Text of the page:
Earthquake News

Fatal earthquake leaves thousands dead in Turkey and Syria

Tragically, a magnitude 7.8 earthquake has taken the lives of over 2,500 individuals and left countless others injured in Turkey and Syria. As rescue operations continue, the death toll is expected to rise. This massive quake, considered one of the strongest to hit the region in over a century, struck 14.2 miles east of Nurdagi in Turkey's Gaziantep province at a depth of 14.9 miles. In the aftermath of the initial shock, the region has been rocked by multiple powerful aftershocks, including a magnitude 7.5 earthquake. As the search for survivors continues, Turkey's disaster agency has called for support from the international community in their efforts.

Dr. Mazen Kewara, the Turkey director for the Syrian American Medical Society (SAMS), and his family sought refuge in their car following the devastating earthquake that struck Turkey and Syria. In an interview with CNN, Kewara described the experience as "horrible" and expressed concern for the 4.5 million internally displaced persons in northwest Syria who are unable to seek the same level of safety and protection. Kewara, who runs the operation serving northwest Syria from Gaziantep in southern Turkey, emphasized the stark difference in infrastructure and resources between Turkey and northwest Syria, where everything is run by NGOs. SAMS has reported 180 earthquake deaths and 800 casualties thus far.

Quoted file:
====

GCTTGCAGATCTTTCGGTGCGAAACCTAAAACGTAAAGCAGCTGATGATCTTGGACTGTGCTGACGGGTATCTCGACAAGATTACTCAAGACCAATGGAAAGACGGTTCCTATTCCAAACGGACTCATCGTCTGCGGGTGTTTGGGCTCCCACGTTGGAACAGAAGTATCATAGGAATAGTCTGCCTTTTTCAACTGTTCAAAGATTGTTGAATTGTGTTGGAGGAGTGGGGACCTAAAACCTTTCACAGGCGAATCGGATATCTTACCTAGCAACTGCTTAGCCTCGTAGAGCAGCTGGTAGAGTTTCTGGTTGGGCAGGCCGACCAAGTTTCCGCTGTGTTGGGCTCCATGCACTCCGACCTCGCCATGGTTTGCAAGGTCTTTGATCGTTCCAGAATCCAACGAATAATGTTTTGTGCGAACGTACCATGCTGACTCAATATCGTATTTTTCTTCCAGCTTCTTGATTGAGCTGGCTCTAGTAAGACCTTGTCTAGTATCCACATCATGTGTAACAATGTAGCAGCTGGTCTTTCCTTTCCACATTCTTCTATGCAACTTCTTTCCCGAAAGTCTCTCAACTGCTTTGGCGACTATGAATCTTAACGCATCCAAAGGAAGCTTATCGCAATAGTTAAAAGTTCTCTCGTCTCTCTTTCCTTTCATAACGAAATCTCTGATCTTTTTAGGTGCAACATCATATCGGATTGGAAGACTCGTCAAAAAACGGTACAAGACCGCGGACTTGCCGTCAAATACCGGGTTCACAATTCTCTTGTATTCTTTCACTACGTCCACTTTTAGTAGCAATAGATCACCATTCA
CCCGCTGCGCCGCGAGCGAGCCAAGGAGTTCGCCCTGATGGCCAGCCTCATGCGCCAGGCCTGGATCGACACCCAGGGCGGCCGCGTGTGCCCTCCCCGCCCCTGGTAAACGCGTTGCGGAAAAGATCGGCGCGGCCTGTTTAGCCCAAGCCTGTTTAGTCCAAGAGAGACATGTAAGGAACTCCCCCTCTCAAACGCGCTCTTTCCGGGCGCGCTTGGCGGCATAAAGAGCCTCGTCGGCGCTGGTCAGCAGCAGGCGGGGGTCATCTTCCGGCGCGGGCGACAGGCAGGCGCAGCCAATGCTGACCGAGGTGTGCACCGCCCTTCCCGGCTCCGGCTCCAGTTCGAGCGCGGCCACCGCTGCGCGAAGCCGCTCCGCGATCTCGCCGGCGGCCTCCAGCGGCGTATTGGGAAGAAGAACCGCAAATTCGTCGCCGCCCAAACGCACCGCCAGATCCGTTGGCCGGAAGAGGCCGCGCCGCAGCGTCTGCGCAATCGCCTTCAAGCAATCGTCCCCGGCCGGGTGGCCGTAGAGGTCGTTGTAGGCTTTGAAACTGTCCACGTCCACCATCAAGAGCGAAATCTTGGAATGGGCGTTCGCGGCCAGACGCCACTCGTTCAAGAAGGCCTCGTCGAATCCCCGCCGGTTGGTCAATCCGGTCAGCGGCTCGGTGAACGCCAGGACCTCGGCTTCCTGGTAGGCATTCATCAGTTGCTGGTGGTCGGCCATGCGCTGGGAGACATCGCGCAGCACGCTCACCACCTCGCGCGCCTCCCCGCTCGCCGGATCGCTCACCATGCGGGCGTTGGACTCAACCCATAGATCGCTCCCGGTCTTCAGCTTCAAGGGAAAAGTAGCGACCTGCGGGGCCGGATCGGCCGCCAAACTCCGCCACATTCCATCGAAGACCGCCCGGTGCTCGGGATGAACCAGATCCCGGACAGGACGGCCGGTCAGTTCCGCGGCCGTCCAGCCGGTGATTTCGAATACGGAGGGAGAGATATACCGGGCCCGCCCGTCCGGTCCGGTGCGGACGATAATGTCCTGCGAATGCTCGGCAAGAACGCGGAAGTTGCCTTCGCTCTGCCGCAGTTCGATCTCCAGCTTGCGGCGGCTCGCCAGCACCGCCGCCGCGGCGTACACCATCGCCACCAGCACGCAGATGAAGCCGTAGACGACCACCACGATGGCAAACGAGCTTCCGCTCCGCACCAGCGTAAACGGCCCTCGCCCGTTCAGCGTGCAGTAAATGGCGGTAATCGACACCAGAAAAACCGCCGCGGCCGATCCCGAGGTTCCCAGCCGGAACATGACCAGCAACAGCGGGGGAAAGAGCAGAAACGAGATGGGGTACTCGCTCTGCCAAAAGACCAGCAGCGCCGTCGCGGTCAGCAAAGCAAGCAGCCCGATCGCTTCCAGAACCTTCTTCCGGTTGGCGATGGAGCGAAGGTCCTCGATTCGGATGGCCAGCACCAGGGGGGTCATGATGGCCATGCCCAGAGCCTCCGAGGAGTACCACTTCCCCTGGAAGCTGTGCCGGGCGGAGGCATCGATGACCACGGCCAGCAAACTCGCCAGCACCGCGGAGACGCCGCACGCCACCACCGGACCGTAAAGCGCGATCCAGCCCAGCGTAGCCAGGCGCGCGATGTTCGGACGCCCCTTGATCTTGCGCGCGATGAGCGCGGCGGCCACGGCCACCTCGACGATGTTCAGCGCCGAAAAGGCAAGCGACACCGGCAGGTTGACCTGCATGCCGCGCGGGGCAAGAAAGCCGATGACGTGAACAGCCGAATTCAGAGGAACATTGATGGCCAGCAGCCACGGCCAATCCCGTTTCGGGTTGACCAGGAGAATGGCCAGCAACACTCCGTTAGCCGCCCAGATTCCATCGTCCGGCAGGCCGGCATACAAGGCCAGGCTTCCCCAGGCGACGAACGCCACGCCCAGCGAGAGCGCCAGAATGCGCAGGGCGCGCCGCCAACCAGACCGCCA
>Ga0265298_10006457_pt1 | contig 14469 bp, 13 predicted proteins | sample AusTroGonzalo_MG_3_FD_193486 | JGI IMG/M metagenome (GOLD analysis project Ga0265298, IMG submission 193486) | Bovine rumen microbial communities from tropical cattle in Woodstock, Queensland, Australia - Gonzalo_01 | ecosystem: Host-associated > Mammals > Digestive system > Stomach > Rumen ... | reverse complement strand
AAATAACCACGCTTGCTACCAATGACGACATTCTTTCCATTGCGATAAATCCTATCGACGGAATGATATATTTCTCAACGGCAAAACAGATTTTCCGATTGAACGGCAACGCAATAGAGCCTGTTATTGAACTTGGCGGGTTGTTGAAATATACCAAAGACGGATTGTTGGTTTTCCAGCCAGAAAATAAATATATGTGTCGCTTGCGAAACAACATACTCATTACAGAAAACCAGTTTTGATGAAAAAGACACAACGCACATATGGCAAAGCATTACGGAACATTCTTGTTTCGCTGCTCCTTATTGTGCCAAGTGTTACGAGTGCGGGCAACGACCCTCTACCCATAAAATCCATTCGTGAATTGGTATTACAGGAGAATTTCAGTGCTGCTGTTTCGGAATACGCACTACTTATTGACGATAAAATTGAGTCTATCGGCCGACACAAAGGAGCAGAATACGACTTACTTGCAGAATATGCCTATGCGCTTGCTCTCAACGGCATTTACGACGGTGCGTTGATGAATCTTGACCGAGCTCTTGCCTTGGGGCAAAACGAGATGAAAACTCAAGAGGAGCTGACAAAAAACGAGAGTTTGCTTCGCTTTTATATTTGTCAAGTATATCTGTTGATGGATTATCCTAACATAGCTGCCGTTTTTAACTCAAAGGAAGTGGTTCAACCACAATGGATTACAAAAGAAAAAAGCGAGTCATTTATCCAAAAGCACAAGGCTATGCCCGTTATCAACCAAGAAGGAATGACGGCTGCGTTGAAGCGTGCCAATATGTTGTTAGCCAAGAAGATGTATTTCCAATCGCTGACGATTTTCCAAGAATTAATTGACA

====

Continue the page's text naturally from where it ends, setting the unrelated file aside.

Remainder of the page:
According to the US Geological Survey, a minimum of 54 aftershocks with a magnitude of 4.3 or higher have occurred in the aftermath of the 7.8 magnitude earthquake that struck southern Turkey on Monday. Three of these aftershocks measured 6.0 or greater, including a significant 7.5 magnitude quake located 59 miles north of the main quake's epicenter. These aftershocks have been recorded along a 300-kilometer (186-mile) fault zone running from southwest to northeast, extending from the Syrian border to the province of Malatya.